About TORCH

The Northfield High School TORCH program is a collaboration among members of the school district, and community members, to address the issues of the achievement gap. Originally TORCH served Latino students, but because of our success, our programs are now available to all traditionally under-served students including first-generation college students and low-income students.  We offer tutoring and academic advising, as well as ACT preparation, leadership opportunities and career exploration.  We also facilitate college visits and experiences.  Among our many programs, we offer a PSEO program that allows students to obtain college credit for free.  As our program evolves, we partner with community members to meet the changing needs of our students.

Mission

The mission of TORCH is to improve the graduation and post-secondary participation rates of Northfield’s minority students, low-income students, and youth who would be first-generation college attendees.

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Outcomes

In 2005, the graduation rate for Northfield’s Latino students was 36%. However, with the support of the TORCH program, the graduation rate of students involved is has risen and remained over 90%. This is a staggering transformation that has resulted from incredible collaboration by the TORCH partners and staff.  TORCH has grown to include a much greater variety of students including students from all backgrounds, low-income students, and any potential first generation college students. One Northfield Public Schools administrator recently called TORCH the “single most effective intervention I have seen in my 20-plus years of education.”

Northfield has a graduation rate of more than 91%, with over 85% of high school graduates enrolling in post-secondary institutions.  Unfortunately, in the past, Northfield’s Latino children have not experienced this same success.  From 2001-2004, only 15 Latino students graduated from Northfield Public Schools, while 27 dropped out – a graduation rate of 36%. During that time, fewer than five of the Latino graduates pursued post-secondary options after high school graduation.

TORCH began as a collaborative initiative to address this gap — and the results have been incredible.  After a successful first two years, TORCH expanded to also serve Northfield’s growing low-income population and students who would be first-generation college students; partners recognized that these young people could benefit from the additional academic and post-secondary support and noted that the number of local children on free- and reduced-price school lunches has grown by nearly 70% in the past five years.  Moreover, nearly twice as many Northfield low-income students test below grade level on standardized tests as their more affluent classmates.

The biggest “problem” for the TORCH program has been the increased demand for the TORCH services by eligible youth.  This is a direct result of the program’s success in helping students graduate from high school and progress to college.  Although TORCH only expected to serve about 100 youth at the time when it first started, the program now serves over 450 current students and 100 alumni!  As a result of the commendable work of the TORCH staff and partners, these additional youth have been able to receive services from the program.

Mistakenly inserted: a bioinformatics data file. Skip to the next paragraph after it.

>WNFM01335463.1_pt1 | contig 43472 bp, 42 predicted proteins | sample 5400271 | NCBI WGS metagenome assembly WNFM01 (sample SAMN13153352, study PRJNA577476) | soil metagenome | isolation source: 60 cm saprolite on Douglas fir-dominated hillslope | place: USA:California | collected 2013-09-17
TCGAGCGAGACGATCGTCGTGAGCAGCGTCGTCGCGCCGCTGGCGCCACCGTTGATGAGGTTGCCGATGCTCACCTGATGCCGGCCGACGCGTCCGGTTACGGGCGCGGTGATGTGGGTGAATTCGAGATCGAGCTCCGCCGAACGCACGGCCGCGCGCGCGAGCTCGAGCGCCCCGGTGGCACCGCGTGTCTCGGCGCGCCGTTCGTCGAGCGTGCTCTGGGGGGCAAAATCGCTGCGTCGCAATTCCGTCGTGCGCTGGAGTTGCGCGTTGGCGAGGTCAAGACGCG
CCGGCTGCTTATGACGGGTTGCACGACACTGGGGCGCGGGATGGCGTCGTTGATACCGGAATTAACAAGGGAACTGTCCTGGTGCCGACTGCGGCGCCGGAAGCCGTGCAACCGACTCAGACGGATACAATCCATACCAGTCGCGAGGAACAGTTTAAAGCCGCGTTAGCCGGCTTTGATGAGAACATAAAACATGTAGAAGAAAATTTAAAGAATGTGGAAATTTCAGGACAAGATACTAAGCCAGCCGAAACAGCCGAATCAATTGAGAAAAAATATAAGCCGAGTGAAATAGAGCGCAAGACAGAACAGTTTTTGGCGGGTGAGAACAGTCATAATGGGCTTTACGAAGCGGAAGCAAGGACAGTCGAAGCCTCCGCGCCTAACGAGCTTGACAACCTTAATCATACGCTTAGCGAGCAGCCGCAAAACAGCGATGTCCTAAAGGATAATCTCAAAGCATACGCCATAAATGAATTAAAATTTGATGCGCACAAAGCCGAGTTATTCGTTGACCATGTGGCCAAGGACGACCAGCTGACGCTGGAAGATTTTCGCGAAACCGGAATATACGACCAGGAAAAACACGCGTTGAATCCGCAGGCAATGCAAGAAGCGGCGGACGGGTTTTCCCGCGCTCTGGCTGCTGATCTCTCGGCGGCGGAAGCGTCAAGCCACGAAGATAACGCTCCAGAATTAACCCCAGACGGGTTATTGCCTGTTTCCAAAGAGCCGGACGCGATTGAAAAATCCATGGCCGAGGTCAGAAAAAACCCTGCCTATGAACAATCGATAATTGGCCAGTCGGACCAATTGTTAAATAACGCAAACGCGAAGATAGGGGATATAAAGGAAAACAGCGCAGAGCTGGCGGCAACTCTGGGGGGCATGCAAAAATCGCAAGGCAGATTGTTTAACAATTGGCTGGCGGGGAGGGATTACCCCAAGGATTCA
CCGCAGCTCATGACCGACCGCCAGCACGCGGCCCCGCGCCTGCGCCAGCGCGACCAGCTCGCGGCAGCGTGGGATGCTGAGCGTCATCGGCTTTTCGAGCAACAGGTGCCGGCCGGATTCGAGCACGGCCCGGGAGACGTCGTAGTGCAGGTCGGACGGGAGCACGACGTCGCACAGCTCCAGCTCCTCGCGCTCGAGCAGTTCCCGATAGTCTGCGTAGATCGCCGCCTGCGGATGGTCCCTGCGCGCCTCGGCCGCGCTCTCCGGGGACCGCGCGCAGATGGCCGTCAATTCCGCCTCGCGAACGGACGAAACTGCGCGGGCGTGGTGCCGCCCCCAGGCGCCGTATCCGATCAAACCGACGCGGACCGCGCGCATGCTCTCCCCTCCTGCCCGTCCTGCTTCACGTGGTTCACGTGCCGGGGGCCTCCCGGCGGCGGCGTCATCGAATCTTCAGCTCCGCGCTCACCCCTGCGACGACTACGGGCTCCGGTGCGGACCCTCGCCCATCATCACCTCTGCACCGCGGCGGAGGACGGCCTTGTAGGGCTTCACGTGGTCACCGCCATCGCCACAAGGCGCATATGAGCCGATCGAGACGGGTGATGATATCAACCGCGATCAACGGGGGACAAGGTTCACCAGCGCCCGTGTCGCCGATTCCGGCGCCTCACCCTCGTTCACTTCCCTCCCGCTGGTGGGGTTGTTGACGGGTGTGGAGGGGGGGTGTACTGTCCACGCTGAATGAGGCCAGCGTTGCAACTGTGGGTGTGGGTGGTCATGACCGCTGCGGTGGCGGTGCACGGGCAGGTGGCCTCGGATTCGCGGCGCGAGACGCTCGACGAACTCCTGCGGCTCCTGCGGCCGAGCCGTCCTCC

TORCH is funded entirely by grants and donations.  TORCH is extremely grateful for all its financial supporters:

In-kind Support

TORCH is a collaborative initiative that relies on extensive in-kind support from its partners:

  • Carleton and St. Olaf Colleges continue to provide more than 50 college students to tutor and mentor TORCH participants during study halls, EL classes, and after school. These students also assist with ACT preparation for high school students. The colleges coordinate academic classes to lead evaluation projects of TORCH, as well as workshops with TORCH students.
  • The Northfield Mentoring Coalition works with TORCH to identify appropriate mentoring programs for TORCH middle school students.  The mentoring agencies of the Coalition recruit, screen, train, and monitor the mentors, providing ongoing support to the matches.
  • Northfield Public Schools are great partners in the TORCH initiative.  District teachers from the EL and FOCUS programs serve as resources to TORCH staff and participate in the TORCH planning and evaluation processes.  In addition, the Northfield Public Schools donate the time of the Northfield High School Assistant Principal/School Connectedness Coordinator, Marnie Thompson, to serve as the TORCH Project Director.
  • The Northfield Middle School Youth Center continues to provide an after school tutoring location for TORCH participants where students can receive homework help or other academic assistance from volunteer tutors and school staff.
  • The Northfield Healthy Community Initiative contributes time from its Executive Director to assist with the TORCH evaluation and grant reporting efforts. HCI coordinator, Sandy Malecha, assists TORCH with its career exploration and college readiness programming.